Evolution of a gardener

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Jenny Cooper and Chris Raateland have all the credentials of a successful gardening duo. Jenny is an award-winning artist, well known for her beautiful children’s book illustrations, and a very experienced gardener. Chris is a landscaping contractor. But eight years ago, when they moved to their 4600 sq m property in Amberley, it was the beginning of a brand new learning adventure.

The North Canterbury climate delivers a cocktail of challenges; freezing cold winters and wild windy springs, which can also be very wet, are followed by baking hot dry summers. The low summer rainfall is paired with very free draining soil. “I quickly realised my old gardening habits with endless watering and copious compost would be too hard to maintain in such a big garden,” says Jenny. “So I went on a digital journey, researching climate resilient plants and new ways to garden. I do feel that the climate situation is precarious, and I want to be more self-sufficient.” By trial and error and lots of research, she is adapting her planting style so the garden not only survives the long hot summer with little watering, but thrives.

The first challenge was the shocking ‘norwester’. After much research, Jenny and Chris planted quick growing native species in seven bands that fan around the property. Very small plants were planted at 30cm spacings so that they would establish quickly and provide temporary shelter for each other. When the quickest growers became too tall, Jenny began editing them out. Akeake were the first to go, then the pittosporums and lastly the tall flax bushes and griselinia.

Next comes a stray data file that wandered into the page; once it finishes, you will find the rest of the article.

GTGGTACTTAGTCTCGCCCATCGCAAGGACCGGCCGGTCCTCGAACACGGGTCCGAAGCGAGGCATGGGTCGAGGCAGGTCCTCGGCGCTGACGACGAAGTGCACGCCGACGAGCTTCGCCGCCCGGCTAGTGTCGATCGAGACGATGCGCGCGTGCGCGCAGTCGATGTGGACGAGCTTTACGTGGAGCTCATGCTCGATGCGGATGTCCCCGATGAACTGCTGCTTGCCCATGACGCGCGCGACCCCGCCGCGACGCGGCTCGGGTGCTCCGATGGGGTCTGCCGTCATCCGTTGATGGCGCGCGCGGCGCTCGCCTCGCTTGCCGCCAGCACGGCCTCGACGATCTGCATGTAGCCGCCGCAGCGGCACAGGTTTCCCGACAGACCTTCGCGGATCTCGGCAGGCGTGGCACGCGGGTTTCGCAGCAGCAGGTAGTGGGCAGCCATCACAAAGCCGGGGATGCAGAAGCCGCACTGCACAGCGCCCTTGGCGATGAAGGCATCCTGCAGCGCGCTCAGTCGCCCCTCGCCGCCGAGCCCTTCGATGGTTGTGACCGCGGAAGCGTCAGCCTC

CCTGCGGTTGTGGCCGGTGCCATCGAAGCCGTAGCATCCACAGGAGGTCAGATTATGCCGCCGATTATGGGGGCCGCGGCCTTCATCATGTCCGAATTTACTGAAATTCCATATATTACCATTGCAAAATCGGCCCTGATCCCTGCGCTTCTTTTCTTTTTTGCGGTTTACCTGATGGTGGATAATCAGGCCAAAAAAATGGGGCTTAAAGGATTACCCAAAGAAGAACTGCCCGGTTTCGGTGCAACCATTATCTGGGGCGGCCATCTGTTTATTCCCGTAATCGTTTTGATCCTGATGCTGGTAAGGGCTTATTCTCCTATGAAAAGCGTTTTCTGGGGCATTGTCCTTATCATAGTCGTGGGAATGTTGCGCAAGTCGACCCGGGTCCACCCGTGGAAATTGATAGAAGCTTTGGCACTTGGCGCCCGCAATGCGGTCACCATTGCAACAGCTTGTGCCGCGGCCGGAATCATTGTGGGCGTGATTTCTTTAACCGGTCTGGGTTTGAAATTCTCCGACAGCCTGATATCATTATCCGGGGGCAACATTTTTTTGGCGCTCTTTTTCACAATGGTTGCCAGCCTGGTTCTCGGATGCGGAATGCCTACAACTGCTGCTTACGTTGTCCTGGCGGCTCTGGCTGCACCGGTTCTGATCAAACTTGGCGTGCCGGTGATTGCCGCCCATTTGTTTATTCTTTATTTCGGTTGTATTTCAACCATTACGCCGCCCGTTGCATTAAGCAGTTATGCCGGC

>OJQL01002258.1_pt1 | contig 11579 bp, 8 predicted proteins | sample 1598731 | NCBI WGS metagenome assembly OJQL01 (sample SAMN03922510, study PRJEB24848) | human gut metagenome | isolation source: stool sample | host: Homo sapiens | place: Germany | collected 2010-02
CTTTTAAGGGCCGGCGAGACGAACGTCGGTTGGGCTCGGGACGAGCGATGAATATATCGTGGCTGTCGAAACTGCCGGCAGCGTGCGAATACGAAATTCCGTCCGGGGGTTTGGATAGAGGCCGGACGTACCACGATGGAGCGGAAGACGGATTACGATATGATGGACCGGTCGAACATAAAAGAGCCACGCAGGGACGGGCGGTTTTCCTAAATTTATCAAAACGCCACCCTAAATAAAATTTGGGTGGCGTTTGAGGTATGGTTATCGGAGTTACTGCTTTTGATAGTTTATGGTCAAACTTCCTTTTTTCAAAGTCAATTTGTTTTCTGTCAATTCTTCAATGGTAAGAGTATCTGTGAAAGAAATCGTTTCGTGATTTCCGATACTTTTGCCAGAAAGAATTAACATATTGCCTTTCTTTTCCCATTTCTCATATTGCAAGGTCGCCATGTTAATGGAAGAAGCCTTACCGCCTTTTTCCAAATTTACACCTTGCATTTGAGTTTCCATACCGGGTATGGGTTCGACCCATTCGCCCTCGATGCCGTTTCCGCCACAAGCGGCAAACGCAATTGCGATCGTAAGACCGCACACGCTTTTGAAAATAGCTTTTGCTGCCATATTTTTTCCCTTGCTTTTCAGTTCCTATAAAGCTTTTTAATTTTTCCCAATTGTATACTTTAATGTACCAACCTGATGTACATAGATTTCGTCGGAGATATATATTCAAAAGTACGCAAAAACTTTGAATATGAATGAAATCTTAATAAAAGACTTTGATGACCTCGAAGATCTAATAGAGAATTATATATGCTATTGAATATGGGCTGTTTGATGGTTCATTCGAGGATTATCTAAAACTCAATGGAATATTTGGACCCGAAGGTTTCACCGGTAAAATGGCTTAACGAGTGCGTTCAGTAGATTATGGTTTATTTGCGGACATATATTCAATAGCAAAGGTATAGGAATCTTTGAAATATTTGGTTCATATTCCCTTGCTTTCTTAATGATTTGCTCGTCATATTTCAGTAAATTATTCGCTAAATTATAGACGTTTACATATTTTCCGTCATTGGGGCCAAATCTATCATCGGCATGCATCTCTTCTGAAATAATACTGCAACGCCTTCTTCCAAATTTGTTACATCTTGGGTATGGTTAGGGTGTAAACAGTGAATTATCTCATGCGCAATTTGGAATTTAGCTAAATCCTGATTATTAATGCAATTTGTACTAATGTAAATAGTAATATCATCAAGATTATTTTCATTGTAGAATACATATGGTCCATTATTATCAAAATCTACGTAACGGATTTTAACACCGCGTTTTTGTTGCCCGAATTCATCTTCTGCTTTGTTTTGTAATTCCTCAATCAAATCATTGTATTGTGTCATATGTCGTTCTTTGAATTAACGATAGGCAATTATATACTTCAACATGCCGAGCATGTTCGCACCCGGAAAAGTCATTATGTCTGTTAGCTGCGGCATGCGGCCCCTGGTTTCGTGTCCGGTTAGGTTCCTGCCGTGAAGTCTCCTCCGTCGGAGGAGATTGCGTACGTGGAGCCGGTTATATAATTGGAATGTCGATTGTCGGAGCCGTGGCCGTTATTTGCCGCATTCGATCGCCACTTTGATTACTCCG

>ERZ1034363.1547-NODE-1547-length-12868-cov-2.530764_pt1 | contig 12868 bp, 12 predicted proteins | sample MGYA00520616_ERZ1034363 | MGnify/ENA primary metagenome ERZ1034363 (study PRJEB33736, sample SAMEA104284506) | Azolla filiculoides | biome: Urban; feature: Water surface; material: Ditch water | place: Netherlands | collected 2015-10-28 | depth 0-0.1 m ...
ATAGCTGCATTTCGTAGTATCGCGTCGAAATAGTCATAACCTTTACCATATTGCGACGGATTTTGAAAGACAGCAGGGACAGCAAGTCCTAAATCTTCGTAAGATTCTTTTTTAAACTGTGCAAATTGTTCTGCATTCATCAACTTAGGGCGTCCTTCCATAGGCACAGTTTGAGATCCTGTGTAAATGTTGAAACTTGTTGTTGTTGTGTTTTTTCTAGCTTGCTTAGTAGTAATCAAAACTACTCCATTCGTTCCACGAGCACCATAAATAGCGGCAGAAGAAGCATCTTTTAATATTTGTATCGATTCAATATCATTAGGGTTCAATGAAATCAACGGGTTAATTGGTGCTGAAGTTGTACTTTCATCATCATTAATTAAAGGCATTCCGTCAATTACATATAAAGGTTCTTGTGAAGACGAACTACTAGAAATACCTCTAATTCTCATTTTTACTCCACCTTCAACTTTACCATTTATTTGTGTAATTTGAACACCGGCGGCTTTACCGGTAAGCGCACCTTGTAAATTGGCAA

As the shelter trees reach the end of their useful life, Jenny and Chris simply cut them off at ground level. “With their roots left in place and their branches turned into mulch, the original shelter trees now feed the soil to support new plantings,” explains Jenny. Perennial beds now thrive where windbreaks once grew and Jenny’s more desirable trees have grown large enough to temper the wind.

With shelter in place, Jenny could turn her problem-solving to developing a garden with minimal watering. “I want a beautiful, calm, resilient garden, which won’t break my heart in the five months of dry we often have,” she reveals.

For water management, the garden has distinct areas of high and low need. Water-dependent old favourites, like Jenny’s hydrangeas, hellebores and hostas, are grouped together in the shady wetter part of the garden. The vegetable garden takes the most watering.

“The productive garden takes as much work as the entire rest of the property even though it’s only one tenth the size,” laments Jenny. Here she experiments with different fruit and vege varieties to find those most suited to her conditions. Wherever possible, mechanical and cultural methods are used instead of spraying for pest control, including netting to keep birds and insects off their crops. Neem oil and Enspray99 control tomato thrip which prevails in the dry climate. Bacillus thuringiensis is used for biological control of caterpillars.

Generous composting and mulching go a long way towards conserving soil moisture, but watering is unavoidable if you want to grow vegetables in summer.